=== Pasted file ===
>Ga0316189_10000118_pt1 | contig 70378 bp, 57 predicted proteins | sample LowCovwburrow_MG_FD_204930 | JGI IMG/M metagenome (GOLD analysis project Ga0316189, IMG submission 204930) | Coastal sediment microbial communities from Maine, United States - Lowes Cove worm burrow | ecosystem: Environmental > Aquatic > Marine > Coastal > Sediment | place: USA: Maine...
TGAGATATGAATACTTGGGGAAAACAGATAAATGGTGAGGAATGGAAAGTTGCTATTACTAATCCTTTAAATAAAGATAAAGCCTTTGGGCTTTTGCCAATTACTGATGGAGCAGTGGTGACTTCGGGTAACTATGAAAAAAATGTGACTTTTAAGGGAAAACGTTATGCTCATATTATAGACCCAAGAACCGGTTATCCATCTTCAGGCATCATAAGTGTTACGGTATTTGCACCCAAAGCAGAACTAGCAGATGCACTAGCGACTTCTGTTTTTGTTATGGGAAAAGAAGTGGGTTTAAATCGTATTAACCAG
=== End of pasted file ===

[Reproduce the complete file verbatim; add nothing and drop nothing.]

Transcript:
>Ga0316189_10000118_pt1 | contig 70378 bp, 57 predicted proteins | sample LowCovwburrow_MG_FD_204930 | JGI IMG/M metagenome (GOLD analysis project Ga0316189, IMG submission 204930) | Coastal sediment microbial communities from Maine, United States - Lowes Cove worm burrow | ecosystem: Environmental > Aquatic > Marine > Coastal > Sediment | place: USA: Maine...
TGAGATATGAATACTTGGGGAAAACAGATAAATGGTGAGGAATGGAAAGTTGCTATTACTAATCCTTTAAATAAAGATAAAGCCTTTGGGCTTTTGCCAATTACTGATGGAGCAGTGGTGACTTCGGGTAACTATGAAAAAAATGTGACTTTTAAGGGAAAACGTTATGCTCATATTATAGACCCAAGAACCGGTTATCCATCTTCAGGCATCATAAGTGTTACGGTATTTGCACCCAAAGCAGAACTAGCAGATGCACTAGCGACTTCTGTTTTTGTTATGGGAAAAGAAGTGGGTTTAAATCGTATTAACCAG